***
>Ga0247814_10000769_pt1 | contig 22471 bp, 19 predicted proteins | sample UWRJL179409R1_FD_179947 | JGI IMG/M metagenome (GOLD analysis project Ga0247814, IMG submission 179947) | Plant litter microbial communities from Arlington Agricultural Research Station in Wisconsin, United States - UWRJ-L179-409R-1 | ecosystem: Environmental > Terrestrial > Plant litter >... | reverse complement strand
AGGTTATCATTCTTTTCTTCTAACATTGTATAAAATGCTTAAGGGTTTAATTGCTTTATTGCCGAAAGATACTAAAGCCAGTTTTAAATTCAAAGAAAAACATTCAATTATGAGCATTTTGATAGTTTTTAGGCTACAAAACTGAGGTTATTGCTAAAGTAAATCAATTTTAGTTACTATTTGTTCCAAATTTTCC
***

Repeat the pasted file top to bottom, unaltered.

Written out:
>Ga0247814_10000769_pt1 | contig 22471 bp, 19 predicted proteins | sample UWRJL179409R1_FD_179947 | JGI IMG/M metagenome (GOLD analysis project Ga0247814, IMG submission 179947) | Plant litter microbial communities from Arlington Agricultural Research Station in Wisconsin, United States - UWRJ-L179-409R-1 | ecosystem: Environmental > Terrestrial > Plant litter >... | reverse complement strand
AGGTTATCATTCTTTTCTTCTAACATTGTATAAAATGCTTAAGGGTTTAATTGCTTTATTGCCGAAAGATACTAAAGCCAGTTTTAAATTCAAAGAAAAACATTCAATTATGAGCATTTTGATAGTTTTTAGGCTACAAAACTGAGGTTATTGCTAAAGTAAATCAATTTTAGTTACTATTTGTTCCAAATTTTCC